Life Con’t

Having only my alimony, I was forced to take an apartment in a low-income complex for seniors. It was o.k. but depressing. The neighborhood was awful and dangerous but, again, I managed. About a year later, my ex-husband died suddenly. Alimony ceased…income ceased. My Dad was very near death and died 30 days later to the day. Life, as I knew it, went off the deep end.

My income ceased, my Dad was gone and my Mom was a basket case. I wasn’t in much better shape. However, after 58 years of being the oldest and the one Mom always turned to, I tried to keep a grip on myself. Let me back up for a minute. My family was always extremely dysfunctional, even though I didn’t know it. Dad was an alcoholic and Mom was an abused wife, but physically and emotionally. She followed Dad’s rules without question. He drank, she worked and took care of the kids. When she was at work, it was my job to look after my siblings, take care of the house and do the cooking. That was my life. We moved around so much, I lost the count on how many schools I attended. I didn’t have any friends because Dad wouldn’t allow it.

Now, back to Mom. She didn’t learn to do the everyday basics in life. At the age of 78, she still cannot put gas in the car! She can’t find her way out of a paper bag, let alone find her way around town. Basically her life evolves around her own neighborhood but even then, when she does go somewhere on her own, she always has to go back home before going to her next stop because she can only remember how to get to point B from point A. You get the idea. Mom was always afraid of Dad and turned to me in times of crisis because I was always the strong one.

My Mother was also diagnosed with terminal emphysema. She is on 18 different medications a day, as well as oxygen. Before going any further, let me say, I Love My Mother Dearly.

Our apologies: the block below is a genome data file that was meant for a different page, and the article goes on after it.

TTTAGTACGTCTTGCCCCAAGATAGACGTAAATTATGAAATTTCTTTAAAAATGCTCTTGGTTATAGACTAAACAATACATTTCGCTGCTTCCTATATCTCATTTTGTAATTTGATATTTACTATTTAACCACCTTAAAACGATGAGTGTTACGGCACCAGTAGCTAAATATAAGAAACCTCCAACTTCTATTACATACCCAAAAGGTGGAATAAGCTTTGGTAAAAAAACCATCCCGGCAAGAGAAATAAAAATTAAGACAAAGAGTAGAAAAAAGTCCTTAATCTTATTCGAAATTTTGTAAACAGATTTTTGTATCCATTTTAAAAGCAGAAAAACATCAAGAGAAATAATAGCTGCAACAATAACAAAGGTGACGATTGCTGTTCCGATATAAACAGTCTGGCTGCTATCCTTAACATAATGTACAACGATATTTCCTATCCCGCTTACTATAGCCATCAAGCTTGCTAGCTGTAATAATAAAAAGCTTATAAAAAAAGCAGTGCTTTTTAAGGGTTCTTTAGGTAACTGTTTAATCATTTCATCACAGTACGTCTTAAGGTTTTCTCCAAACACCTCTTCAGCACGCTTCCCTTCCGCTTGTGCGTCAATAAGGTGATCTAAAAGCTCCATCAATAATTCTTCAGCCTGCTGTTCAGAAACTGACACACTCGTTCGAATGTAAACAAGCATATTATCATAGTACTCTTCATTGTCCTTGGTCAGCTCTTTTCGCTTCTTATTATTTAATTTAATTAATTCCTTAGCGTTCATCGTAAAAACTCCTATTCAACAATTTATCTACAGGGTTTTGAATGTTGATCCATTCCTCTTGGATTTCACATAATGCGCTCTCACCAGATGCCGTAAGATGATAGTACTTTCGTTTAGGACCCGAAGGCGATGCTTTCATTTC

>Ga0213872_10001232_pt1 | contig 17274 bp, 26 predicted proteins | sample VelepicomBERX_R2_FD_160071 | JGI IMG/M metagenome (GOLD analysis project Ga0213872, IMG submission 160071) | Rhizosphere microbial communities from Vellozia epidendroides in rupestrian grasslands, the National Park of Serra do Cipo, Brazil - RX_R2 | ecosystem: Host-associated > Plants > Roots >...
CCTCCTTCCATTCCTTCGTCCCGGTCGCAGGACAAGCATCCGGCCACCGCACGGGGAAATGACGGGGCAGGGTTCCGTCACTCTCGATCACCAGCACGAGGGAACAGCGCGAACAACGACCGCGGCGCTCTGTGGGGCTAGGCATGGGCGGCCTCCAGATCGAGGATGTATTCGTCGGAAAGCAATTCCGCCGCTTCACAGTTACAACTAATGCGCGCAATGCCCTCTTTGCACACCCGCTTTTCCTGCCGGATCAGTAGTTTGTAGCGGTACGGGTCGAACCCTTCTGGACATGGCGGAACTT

Mom has relied on me since I was a kid. So much so, that my youngest brother thought I was his Mother until the age of 8! This I was not made aware of until we were both adults. All through the years my other siblings went on with their lives. They all left it up to me when it came to helping Dad and Mom. Not one ever offered any help or support to them or me.

After Dad’s passing, the leeches came out of the woodwork! Mom had never really had any independence from Dad. She has never been forced to make her own decisions. Dad made all the decisions in the house. If, in the early years, he was too drunk or abusive, Mom came to me to ask what to do…this since as early as I can remember.

In the days following Dad’s death, only one sibling came to town. And boy did he ever.

This being less than a year from Dad’s diagnosis and this sibling telling me he probably wouldn’t even come to the funeral because he and Dad were never really close.

He immediately took “control”, right down to picking out Dad’s casket and making all funeral arrangements without consultation with Mom or any of the other siblings. In a matter of a week, he had her life all figured out. Told her what and how she should live and who she should or should not take “any bad advice” from, i.e. ME. Why? That is only a question he can answer. Mom is very impressionable and is easy to confuse. She is one that believes the best in everyone no matter what they do to her. To keep peace among the siblings, she will tell little white lies or cover things up. All that has done is tore us further and further apart.

Keep in mind, at this time, I was already falling apart. I was trying to stay strong for Mom and, yet, I had no idea what I was going to do myself. I had no income and no savings left. I had a year to go before I would be eligible for Social Security but could not find a job. Had it not been for a dear friend of mine, I would probably be living on the street.

Now, you may ask, again, why? If my Mother was there, why couldn’t we work together to help each other? Great question!

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